If you don’t engage with your dog, he will try and light a fire under you by stealing your stuff as if to say, “Catch me if you can!”

If you don’t want to walk your dog because of bad weather, create mental fatigue by doing rapid fire sits and downs for 2 minutes three times in the evening.

You do have 6 minutes a day for your dog, right?

Challenge him by requiring him to work for his dinner by getting it out of a roller-ball (doggie food dispensing toy) that will take much, much longer than doing a quick “sit-and-gulp” his food in 60 seconds.

Challenging your dog using his food is smart. He will be mentally and physically exhausted. What’s the old saying? “A tired dog is a good dog.” A tired dog won’t steal your stuff.

So challenge your dog mentally and physically. Remember to think of what you would prefer your dog to do in each situation  where he “acts out.”

Teaching him preferred behaviors expends less energy on your part and it’s a win-win for you both.

Together We Can Raise A Happy and Obedient Dog

 

You got your dog for a reason. You wanted to share your life with a happy and loving dog.  But now, your dog has big problems and life is not happy.

I can help you get that happy, well behaved dog back. We’ll work together at your speed and both you and your dog will have fun every step of the way.

8 replies
  1. Jim Burwell
    Jim Burwell says:

    Allison: no do NOT put his food in your bedroom. The rule should be he eats in the kitchen and he earns his food by giving you a sit. Food stays down for 15 minutes. If he’s eating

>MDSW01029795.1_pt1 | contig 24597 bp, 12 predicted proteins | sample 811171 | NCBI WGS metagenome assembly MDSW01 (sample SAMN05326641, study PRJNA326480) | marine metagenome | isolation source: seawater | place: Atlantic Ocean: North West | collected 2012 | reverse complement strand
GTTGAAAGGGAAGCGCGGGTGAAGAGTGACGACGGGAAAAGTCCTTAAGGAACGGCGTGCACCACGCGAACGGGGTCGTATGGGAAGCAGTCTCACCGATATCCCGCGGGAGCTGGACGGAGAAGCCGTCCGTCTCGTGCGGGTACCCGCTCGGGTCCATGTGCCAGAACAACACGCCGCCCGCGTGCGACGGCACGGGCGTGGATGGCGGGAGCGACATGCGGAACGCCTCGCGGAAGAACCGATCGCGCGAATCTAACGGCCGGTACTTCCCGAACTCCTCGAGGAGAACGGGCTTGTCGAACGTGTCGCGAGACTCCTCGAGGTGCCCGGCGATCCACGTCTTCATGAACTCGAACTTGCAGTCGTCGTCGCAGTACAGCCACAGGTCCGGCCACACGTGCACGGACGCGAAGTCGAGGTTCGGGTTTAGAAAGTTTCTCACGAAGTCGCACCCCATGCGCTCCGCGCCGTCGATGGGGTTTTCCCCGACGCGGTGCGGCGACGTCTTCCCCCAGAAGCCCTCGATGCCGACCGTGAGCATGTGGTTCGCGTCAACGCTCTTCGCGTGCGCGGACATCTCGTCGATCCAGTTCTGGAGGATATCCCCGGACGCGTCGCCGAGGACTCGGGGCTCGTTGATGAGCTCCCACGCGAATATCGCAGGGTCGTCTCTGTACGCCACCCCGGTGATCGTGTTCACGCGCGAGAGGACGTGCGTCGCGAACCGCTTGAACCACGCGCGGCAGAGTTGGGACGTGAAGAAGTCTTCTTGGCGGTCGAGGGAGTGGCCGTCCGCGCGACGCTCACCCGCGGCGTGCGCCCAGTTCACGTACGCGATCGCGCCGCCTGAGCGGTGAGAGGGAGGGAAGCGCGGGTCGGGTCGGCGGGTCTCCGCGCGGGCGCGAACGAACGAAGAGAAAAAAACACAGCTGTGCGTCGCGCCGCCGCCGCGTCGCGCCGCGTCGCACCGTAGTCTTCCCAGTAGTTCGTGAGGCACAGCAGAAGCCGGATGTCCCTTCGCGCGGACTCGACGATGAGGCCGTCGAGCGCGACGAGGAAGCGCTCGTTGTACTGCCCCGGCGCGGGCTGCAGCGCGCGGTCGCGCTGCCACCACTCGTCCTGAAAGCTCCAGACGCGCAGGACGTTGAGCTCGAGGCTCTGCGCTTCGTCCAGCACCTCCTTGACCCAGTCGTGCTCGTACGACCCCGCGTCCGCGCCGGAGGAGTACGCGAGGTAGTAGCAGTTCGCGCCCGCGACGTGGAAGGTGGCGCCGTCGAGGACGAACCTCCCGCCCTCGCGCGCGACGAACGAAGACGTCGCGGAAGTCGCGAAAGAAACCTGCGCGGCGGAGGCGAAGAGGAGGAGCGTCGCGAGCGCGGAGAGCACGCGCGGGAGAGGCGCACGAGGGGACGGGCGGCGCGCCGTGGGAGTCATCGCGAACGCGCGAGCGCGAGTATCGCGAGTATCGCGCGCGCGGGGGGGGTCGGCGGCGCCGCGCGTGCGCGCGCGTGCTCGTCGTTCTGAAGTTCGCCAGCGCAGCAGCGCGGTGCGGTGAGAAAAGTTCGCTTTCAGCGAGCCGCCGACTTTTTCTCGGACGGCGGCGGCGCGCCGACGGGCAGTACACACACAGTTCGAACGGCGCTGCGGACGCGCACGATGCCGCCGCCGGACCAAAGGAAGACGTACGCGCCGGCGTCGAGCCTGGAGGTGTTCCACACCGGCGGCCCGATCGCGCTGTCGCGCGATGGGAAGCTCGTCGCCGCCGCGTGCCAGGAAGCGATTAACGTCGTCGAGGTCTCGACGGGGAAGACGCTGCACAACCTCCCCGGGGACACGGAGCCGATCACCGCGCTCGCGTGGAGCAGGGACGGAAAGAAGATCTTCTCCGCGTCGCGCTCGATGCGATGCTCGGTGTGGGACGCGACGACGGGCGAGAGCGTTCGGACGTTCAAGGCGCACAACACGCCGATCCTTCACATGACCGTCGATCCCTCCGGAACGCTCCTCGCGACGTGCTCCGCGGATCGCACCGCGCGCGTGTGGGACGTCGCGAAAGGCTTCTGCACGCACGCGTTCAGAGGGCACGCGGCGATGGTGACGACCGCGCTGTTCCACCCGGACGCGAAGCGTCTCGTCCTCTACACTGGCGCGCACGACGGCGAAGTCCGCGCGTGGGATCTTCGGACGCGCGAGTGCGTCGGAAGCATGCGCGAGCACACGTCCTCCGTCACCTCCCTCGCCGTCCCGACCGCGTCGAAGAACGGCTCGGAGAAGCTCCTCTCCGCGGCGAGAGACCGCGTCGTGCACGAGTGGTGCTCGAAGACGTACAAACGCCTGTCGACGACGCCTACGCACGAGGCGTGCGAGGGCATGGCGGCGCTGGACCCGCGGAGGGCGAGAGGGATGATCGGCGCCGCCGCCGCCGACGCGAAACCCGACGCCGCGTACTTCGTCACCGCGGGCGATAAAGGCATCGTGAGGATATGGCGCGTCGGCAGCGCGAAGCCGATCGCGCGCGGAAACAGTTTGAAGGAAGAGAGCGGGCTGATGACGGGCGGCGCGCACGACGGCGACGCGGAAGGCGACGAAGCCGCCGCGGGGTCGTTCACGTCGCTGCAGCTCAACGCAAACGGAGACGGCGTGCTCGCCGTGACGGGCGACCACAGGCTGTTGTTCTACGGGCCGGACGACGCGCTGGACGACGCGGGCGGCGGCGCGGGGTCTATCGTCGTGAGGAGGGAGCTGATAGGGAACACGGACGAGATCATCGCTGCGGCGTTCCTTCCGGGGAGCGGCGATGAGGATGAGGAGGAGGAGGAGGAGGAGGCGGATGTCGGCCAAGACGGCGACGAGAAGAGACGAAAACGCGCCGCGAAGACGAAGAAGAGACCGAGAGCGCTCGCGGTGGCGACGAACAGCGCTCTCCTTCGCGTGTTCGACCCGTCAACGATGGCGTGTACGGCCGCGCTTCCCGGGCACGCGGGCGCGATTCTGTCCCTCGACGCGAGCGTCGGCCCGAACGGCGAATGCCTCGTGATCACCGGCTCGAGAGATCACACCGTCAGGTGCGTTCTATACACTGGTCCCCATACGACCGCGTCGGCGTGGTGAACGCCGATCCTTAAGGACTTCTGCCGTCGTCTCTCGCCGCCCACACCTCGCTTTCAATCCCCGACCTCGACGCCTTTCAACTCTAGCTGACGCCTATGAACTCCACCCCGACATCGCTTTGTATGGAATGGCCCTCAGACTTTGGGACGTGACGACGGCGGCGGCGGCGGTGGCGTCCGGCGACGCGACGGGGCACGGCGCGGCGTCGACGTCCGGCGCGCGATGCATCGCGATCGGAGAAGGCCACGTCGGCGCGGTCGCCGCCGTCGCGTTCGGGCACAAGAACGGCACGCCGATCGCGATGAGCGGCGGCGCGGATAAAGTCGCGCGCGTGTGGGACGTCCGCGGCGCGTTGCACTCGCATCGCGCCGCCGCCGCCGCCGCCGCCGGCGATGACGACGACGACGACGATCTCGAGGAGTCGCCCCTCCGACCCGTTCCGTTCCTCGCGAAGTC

for your housekeeper but not you that SHOULD be telling you that your dog thinks he is running the show as far as you are concerned. Go back to what I’ve taught you

  2. Jim Burwell
    Jim Burwell says:

    Leslie – evidently the food dispensing toys have much higher value to your dogs. You need to look at how you structure life with your dogs. If they think they Can fight with each
    over regarding a “status item” – the toys, then you have an issue. Lots of articles on the site about structure and if you need further help I also do live video coaching via
    Google Hangouts http://www.petiquettedog.com/dog-training-hangouts/

  3. Leslie Gabe
    Leslie Gabe says:

    Mr.Burwell, I have two large dogs who are not food aggressive at all when they are feeding at their bowls, but if I try to challenge them with a food dispensing toy as you suggest, they fight over it. Obvously, I provide one for each of them, but invariably, they ignore one and then fight over the other. I don’t really want to put them in two separate rooms because then they wold be isolated for long periods of time. Any suggestions?

  4. Allison M Brandt
    Allison M Brandt says:

    Jim, Jack,whom you’ve helped me with, will not eat for me. My housekeeper puts his food on the kitchen floor & he eats for her. When I try it, he sits back on his haunches and resists. Only once, around midnight, he woke me up & ran to the kitchen to eat his food. Should I move his food to the bedroom?

  5. Lynn Medeiros
    Lynn Medeiros says:

    Mr. Burwell, my 14 mth old Staffordshire terrier won’t quit digging in the back yard. She never does it when I’m watching, but whenever I let her and my 2-1/2 y/o Staffy out to play and potty for a bit before going to bed, and/or when I let them out in the morning while I’m trying to get dressed for work. They get walked a mile and a half every night unless it’s raining, so I don’t THINK that’s the problem. I’m at my wit’s end. What do you suggest? Thanks.